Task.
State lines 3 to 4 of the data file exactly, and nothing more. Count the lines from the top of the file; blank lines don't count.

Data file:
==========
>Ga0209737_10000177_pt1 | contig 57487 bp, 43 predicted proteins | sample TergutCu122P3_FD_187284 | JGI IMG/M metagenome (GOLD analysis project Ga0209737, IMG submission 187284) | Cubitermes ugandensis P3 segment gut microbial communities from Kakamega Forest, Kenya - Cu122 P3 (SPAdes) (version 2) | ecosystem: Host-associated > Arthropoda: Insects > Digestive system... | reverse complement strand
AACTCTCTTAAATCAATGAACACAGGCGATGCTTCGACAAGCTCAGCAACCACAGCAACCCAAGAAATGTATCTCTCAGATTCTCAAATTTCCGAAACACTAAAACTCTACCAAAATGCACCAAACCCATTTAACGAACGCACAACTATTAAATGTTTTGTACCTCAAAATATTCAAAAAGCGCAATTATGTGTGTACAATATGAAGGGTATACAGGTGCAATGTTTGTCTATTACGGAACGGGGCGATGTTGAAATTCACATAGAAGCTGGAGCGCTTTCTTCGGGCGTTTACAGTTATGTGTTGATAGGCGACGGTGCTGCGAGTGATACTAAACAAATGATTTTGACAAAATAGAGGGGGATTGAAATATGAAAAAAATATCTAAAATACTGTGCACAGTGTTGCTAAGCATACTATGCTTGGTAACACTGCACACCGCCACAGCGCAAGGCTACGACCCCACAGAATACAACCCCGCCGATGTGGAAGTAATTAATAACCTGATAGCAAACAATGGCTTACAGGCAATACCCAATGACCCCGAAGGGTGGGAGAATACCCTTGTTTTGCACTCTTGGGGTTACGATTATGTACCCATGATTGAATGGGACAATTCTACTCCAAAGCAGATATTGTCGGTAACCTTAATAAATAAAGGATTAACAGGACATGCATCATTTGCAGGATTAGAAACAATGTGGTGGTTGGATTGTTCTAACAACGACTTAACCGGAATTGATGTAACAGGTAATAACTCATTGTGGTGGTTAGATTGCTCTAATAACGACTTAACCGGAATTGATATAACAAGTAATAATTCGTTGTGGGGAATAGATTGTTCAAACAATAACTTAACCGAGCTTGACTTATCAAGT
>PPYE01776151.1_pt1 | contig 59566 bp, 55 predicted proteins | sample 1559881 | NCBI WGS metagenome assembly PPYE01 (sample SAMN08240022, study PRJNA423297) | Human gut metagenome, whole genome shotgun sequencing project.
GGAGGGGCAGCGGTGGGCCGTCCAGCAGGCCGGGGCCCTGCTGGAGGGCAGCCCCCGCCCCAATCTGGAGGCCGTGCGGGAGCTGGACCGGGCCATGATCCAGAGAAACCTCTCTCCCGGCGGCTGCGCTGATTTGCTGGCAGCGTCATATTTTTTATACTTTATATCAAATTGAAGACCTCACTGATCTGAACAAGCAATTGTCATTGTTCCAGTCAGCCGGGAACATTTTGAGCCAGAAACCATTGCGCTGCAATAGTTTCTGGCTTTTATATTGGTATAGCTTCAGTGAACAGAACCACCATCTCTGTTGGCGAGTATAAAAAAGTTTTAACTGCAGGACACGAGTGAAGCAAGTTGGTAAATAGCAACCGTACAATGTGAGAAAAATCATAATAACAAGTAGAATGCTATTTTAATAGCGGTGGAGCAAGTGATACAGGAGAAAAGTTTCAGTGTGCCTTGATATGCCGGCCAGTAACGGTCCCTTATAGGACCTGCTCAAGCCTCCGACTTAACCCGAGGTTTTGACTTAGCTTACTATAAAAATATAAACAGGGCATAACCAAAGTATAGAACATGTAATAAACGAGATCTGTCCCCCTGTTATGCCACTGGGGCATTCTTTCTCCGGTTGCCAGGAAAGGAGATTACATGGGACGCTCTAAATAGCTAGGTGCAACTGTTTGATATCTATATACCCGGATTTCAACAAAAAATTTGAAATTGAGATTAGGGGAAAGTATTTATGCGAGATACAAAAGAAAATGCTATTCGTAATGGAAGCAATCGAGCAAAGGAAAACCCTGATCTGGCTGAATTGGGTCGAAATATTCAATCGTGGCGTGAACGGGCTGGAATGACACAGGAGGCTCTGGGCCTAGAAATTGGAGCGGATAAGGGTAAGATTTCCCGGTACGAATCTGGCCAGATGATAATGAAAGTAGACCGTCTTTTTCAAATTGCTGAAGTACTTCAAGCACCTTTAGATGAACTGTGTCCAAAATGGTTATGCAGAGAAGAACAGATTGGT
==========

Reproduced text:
>PPYE01776151.1_pt1 | contig 59566 bp, 55 predicted proteins | sample 1559881 | NCBI WGS metagenome assembly PPYE01 (sample SAMN08240022, study PRJNA423297) | Human gut metagenome, whole genome shotgun sequencing project.
GGAGGGGCAGCGGTGGGCCGTCCAGCAGGCCGGGGCCCTGCTGGAGGGCAGCCCCCGCCCCAATCTGGAGGCCGTGCGGGAGCTGGACCGGGCCATGATCCAGAGAAACCTCTCTCCCGGCGGCTGCGCTGATTTGCTGGCAGCGTCATATTTTTTATACTTTATATCAAATTGAAGACCTCACTGATCTGAACAAGCAATTGTCATTGTTCCAGTCAGCCGGGAACATTTTGAGCCAGAAACCATTGCGCTGCAATAGTTTCTGGCTTTTATATTGGTATAGCTTCAGTGAACAGAACCACCATCTCTGTTGGCGAGTATAAAAAAGTTTTAACTGCAGGACACGAGTGAAGCAAGTTGGTAAATAGCAACCGTACAATGTGAGAAAAATCATAATAACAAGTAGAATGCTATTTTAATAGCGGTGGAGCAAGTGATACAGGAGAAAAGTTTCAGTGTGCCTTGATATGCCGGCCAGTAACGGTCCCTTATAGGACCTGCTCAAGCCTCCGACTTAACCCGAGGTTTTGACTTAGCTTACTATAAAAATATAAACAGGGCATAACCAAAGTATAGAACATGTAATAAACGAGATCTGTCCCCCTGTTATGCCACTGGGGCATTCTTTCTCCGGTTGCCAGGAAAGGAGATTACATGGGACGCTCTAAATAGCTAGGTGCAACTGTTTGATATCTATATACCCGGATTTCAACAAAAAATTTGAAATTGAGATTAGGGGAAAGTATTTATGCGAGATACAAAAGAAAATGCTATTCGTAATGGAAGCAATCGAGCAAAGGAAAACCCTGATCTGGCTGAATTGGGTCGAAATATTCAATCGTGGCGTGAACGGGCTGGAATGACACAGGAGGCTCTGGGCCTAGAAATTGGAGCGGATAAGGGTAAGATTTCCCGGTACGAATCTGGCCAGATGATAATGAAAGTAGACCGTCTTTTTCAAATTGCTGAAGTACTTCAAGCACCTTTAGATGAACTGTGTCCAAAATGGTTATGCAGAGAAGAACAGATTGGT